Tonight I started working with the interior acrylic latex paint available from Canadian Tire. I took paint chips colored with Shadow Grey, Bestial Brown, and Graveyard Earth to CT and had them matched. The reason should be obvious; I don't feel like paying a zillion dollars for ten pots of each color from Games Workshop, and doing it this way is very affordable.

The object of my attention tonight was the Soul Shrines. I decided that rather than consider what I'm doing with them to be a "final", I've put one aside in order to use it as a tester. I also designed a base for the shrines; a round pedestal based on Games Workshop tips on Storm Of Chaos scenery (I'm borrowing the circular tile motif).

Ironically, I didn't use the Canadian Tire paint on the Soul Shrine. I started with Snakebite Leather (which I debated getting in a can; I may still do so) and then drybrushed the living crap out of it with Bleached Bone (another candidate for the can rather than the pot). Once finished, I was very happy with the base effect but found it very bland and lacking in character. I added some stick-on gems I got from a craft store, thinking they'd make it look fancier and cooler, but it increased the stupidity factor by 100. I decided I preferred boring and bland, so I peeled them off. The final Soul Shrines will have runes and patterns carved into the foam before it's drybrushed.

The pedestal is as you see it; Canadian Tire black (called "Deep Onyx"), Canadian Tire Shadow Grey, GW Bleached Bone, GW white. I'm really fond of the results here and I expect that the tester is just scratching the surface of the effect I'll get in the end.

There's one other change I've made to my overall paint scheme which will either strike you as dramatically major or banal and minor: My original plan for "sand" was going to be a base of Snakebite Leather, a heavy drybrush with Bubonic Brown, a lighter drybrush of Bleached Bone and then an even lighter drybrush of white. I've decided (hang onto your seats) to replace Snakebite Leather with Graveyard Earth. I found the end result to be less "red" and more natural. While the Graveyard Earth makes the sand look more like dirt, the Snakebite makes it look as if there's some odd red coloring to the ground. I've included a pic to illustrate the difference (the Wraithlord is on a Snakebite Leather base).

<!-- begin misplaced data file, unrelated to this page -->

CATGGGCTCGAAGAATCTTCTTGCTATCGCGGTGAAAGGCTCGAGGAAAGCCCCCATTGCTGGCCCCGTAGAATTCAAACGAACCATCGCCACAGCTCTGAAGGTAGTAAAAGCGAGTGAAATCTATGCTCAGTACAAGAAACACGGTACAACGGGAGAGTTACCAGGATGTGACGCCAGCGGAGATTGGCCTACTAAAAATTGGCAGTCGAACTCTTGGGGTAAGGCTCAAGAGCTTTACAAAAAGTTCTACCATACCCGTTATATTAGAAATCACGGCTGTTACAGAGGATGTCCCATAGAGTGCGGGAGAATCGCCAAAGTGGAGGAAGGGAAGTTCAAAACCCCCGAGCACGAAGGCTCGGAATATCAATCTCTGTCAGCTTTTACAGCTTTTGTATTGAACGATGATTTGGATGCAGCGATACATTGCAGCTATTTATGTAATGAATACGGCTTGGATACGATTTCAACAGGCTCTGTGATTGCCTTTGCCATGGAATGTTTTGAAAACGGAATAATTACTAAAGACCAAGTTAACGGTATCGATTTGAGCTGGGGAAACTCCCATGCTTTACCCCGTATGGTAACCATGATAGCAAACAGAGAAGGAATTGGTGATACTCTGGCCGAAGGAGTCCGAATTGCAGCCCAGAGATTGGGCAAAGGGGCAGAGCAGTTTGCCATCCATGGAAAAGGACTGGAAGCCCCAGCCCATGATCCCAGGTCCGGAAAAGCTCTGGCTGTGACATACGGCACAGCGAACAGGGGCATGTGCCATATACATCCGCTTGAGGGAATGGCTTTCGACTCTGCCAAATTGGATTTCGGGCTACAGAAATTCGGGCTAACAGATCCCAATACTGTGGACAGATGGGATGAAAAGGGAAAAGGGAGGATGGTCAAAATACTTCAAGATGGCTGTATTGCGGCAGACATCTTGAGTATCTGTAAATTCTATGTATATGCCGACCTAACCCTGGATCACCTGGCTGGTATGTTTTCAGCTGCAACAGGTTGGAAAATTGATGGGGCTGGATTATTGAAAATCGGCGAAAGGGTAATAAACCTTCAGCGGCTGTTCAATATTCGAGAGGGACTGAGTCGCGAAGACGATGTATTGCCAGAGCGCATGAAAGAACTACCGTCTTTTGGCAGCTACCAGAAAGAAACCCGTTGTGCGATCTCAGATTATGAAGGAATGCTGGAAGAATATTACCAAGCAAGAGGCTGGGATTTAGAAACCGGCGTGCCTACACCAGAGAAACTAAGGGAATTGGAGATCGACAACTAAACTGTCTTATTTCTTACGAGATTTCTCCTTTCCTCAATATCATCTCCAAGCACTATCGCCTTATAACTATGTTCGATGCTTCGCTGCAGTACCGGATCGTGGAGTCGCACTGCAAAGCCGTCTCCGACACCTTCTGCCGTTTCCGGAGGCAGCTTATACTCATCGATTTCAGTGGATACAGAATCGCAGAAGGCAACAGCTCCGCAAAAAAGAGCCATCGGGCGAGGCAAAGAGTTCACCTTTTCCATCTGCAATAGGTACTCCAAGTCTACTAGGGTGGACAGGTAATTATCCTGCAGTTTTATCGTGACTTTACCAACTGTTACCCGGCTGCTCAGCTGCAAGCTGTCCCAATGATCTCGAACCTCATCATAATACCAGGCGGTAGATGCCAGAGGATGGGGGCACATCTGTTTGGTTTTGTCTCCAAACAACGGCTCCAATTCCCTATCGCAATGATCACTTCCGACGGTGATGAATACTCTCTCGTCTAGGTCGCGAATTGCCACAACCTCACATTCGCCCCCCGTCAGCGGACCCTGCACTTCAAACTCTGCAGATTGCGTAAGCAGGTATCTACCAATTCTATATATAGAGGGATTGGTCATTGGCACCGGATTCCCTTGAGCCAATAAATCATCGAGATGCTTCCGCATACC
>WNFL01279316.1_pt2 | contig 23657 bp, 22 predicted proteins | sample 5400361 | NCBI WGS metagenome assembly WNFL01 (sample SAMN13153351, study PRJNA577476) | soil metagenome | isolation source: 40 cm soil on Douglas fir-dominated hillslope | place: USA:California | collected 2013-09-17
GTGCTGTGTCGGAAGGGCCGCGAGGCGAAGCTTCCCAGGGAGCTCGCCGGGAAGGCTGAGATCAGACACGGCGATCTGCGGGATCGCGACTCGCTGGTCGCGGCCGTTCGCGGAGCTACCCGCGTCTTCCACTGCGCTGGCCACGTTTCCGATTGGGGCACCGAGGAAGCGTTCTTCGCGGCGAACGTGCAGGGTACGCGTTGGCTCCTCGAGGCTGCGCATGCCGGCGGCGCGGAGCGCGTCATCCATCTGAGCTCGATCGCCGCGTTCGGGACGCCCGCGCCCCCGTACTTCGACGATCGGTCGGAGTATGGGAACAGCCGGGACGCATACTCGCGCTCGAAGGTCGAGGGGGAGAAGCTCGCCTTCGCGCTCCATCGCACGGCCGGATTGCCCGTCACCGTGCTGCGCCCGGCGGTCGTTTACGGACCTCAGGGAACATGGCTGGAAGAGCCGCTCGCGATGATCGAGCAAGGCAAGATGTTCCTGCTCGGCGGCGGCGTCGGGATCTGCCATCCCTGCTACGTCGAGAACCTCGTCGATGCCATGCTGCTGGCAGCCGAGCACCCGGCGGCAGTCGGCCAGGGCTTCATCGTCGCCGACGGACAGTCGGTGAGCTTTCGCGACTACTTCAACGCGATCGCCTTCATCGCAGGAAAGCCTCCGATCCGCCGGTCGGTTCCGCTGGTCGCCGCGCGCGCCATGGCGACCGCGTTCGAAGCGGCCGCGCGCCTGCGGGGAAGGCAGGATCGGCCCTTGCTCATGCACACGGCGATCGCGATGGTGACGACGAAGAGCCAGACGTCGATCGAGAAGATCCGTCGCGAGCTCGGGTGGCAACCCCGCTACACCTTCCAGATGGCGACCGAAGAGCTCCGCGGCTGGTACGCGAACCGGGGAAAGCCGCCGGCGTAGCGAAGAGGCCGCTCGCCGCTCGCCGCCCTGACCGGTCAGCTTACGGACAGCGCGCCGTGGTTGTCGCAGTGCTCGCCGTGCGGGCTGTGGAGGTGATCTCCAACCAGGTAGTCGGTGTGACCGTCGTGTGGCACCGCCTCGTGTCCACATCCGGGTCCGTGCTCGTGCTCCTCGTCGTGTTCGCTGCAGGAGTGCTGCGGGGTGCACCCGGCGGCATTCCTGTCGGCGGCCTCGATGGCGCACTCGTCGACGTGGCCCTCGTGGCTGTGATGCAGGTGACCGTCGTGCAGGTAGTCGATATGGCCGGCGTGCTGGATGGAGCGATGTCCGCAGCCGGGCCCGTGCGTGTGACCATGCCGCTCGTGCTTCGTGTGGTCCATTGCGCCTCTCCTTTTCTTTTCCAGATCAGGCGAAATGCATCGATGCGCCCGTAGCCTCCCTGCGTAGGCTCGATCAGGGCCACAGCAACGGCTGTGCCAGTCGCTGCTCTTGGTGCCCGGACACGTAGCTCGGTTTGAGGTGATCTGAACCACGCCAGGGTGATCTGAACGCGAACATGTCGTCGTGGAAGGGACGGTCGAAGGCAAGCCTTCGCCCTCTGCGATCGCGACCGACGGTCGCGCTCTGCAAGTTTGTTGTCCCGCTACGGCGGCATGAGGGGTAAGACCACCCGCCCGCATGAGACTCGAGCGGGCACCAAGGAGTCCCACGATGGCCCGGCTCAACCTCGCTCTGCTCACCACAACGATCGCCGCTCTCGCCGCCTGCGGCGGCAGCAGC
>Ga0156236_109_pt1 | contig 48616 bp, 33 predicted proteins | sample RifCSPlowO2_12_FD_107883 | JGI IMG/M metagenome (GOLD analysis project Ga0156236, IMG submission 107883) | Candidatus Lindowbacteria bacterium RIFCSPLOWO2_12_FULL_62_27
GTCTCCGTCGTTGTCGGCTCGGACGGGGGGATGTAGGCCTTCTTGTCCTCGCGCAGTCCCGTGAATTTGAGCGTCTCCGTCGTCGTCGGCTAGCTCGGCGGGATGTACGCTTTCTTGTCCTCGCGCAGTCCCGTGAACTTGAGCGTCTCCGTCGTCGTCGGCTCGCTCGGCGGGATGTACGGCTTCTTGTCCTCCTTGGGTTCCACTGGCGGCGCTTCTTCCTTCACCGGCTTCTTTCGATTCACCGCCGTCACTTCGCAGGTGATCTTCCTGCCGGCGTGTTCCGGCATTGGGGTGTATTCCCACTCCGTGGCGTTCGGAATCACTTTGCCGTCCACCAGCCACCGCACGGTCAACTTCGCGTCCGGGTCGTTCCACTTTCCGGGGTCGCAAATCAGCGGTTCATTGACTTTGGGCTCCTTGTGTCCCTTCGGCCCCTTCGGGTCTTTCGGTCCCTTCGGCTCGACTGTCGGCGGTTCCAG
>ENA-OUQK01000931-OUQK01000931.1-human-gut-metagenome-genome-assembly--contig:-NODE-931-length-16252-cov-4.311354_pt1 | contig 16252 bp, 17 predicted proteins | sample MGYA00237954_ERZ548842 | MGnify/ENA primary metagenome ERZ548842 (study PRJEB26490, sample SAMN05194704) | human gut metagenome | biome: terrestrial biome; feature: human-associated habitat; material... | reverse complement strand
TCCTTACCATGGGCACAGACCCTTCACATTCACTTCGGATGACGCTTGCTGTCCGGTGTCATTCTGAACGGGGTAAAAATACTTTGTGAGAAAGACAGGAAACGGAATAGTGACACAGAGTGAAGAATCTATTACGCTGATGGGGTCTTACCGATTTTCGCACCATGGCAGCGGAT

Anyhow... a photo is worth a thousand words, so here's: 1. Graveyard Earth vs Snakebite Leather, 2. Snakebite Leather base on the Soul Shrine, 3. The pedestal, 4. The pedestal + Soul Shrine, 5. The pedestal + soul shrine + Wraithlord!

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Jay MG said...

Hey Corey,

I've used an good technique to get texture on virtical stone objects. Make a mixture of playground sand (very fine) and glues and a bit of water. then paint it on the the sides of the statue/object evenly. It fries and gives a rough look to it. Might look good for you big uprights.

Was that more helpful? :)

Al said...

Mind those Canadian Tire matches...sometime they get it really wrong, and they'll never get it exactly the same again. Andy H. had to go back 3 times to get a reasonable goblin green after our first can expired.

Baast said...

Sage advice, Al. I did check the matches before I left the store and they were bang on. Also, I'm only using the Cdn tire stuff on the table, not on models... and there will be lots of paint in the cans I got to cover it, so I think I'll be ok. Actually, my main worry is being stuck with too much leftover paint when I'm done.